Many ancient philosophers argued that our thinking and behavior should be grounded in a conception of eudaimonia, or human flourishing and virtue, instead of, for example, a hedonistic conception of happiness. A growing number of contemporary psychologists and philosophers think that there is something deeply correct about this general eudaimonist approach, even if we may not fully accept all of the specific arguments and views propounded, for example, by Aristotle and the Stoics.
This conference is intended to bring together philosophers and psychologists who are interested in developing a contemporary eudaimonist approach and in discussing how to best appropriate Ancient views. The conference will focus primarily on theory – to address key issues in the definition of eudaimonia, the importance of eudaimonia, challenges in studying eudaimonia, and future directions of eudaimonia scholarship – with a secondary, but active interest in empirical investigations of eudaimonia.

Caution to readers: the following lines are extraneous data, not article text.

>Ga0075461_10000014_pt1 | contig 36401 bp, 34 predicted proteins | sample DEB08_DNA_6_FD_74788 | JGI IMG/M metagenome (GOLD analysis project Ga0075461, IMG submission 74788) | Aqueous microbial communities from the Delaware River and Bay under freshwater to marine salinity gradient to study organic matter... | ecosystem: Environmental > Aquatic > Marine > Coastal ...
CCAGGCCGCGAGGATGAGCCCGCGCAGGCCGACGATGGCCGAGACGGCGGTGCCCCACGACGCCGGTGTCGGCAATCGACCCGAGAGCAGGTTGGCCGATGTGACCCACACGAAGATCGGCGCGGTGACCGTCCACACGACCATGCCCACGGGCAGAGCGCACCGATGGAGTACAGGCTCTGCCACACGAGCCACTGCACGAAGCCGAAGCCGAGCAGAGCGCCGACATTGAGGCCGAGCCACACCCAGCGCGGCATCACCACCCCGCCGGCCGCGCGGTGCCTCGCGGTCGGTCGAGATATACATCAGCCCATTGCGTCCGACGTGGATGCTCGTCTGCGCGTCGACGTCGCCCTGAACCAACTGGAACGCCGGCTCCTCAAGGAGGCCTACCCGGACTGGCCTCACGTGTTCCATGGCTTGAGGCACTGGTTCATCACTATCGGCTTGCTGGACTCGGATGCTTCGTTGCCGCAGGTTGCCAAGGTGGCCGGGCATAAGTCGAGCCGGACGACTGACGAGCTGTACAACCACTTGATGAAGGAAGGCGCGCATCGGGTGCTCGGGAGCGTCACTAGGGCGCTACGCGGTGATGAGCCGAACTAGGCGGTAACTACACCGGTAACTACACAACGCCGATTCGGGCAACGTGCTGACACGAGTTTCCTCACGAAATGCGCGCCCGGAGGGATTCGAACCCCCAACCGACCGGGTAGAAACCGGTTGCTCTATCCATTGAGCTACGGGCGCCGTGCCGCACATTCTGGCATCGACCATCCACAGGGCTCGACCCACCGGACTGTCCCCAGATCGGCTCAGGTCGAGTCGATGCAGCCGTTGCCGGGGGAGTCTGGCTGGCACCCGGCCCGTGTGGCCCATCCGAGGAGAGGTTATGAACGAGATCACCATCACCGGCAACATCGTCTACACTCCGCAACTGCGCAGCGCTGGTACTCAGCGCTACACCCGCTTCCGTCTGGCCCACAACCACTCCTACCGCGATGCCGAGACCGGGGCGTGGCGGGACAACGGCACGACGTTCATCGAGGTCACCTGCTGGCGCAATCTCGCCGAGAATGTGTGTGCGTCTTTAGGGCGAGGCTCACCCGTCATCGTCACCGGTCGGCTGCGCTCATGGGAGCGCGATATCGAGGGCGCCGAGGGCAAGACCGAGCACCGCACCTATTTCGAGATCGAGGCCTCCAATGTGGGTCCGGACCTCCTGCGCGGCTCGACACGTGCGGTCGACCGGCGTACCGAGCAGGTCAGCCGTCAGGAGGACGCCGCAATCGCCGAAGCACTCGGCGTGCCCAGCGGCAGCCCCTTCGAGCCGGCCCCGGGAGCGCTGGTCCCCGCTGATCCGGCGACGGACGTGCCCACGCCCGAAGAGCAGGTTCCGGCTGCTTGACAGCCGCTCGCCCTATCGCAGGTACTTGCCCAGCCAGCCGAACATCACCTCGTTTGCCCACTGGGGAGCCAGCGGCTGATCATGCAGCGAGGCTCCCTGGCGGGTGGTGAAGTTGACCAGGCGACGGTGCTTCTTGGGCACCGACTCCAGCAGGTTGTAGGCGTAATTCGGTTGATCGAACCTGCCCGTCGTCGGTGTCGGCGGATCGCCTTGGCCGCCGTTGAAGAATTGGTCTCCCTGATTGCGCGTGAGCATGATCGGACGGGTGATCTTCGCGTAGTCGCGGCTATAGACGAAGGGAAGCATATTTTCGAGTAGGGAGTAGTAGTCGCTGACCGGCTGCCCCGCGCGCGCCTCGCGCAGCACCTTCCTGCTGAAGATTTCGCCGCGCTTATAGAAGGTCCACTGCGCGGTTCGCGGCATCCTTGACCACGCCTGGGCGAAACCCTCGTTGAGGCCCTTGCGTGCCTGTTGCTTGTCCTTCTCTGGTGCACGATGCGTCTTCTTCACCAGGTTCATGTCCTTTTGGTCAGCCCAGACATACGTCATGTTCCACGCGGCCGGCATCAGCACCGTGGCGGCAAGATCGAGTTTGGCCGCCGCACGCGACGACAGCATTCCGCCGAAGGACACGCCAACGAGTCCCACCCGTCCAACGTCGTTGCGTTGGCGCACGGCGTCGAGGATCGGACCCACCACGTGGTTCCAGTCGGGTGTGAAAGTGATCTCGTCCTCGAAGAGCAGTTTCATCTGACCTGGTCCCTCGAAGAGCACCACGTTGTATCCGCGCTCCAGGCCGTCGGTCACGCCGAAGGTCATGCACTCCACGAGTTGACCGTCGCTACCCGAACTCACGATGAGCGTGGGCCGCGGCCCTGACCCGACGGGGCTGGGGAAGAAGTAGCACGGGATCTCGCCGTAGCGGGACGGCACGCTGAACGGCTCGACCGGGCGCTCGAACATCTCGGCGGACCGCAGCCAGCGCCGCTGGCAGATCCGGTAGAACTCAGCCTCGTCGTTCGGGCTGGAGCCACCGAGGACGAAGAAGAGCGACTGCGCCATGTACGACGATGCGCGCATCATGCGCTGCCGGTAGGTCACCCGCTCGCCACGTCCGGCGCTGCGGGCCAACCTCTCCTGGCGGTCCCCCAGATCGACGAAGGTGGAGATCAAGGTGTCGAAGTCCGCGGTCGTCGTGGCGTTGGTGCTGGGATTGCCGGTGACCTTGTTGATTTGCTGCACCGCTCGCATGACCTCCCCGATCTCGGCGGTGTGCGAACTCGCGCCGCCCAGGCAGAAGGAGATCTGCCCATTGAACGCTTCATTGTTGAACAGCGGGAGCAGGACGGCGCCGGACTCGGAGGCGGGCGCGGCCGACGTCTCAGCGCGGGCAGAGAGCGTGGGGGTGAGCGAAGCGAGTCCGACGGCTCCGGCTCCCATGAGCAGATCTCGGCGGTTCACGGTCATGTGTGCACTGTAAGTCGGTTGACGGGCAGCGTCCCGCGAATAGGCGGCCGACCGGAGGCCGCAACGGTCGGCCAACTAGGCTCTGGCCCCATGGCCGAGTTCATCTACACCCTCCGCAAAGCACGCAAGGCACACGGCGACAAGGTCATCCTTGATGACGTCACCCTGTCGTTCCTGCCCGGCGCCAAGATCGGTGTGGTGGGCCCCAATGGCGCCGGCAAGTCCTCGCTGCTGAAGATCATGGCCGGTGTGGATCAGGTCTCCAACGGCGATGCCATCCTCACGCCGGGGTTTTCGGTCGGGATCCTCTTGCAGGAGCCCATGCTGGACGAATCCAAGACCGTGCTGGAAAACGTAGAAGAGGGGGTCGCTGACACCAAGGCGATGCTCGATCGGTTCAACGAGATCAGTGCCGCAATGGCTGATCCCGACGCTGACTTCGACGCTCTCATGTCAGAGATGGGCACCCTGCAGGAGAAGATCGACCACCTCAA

The conference will feature plenary sessions with speakers who have focused their scholarship on eudaimonia, and we have issued a call for papers to include a broad range of scholars.
The conference is sponsored through the generous support of the University of Miami Ethics Program and the Arsht Ethics Initiatives.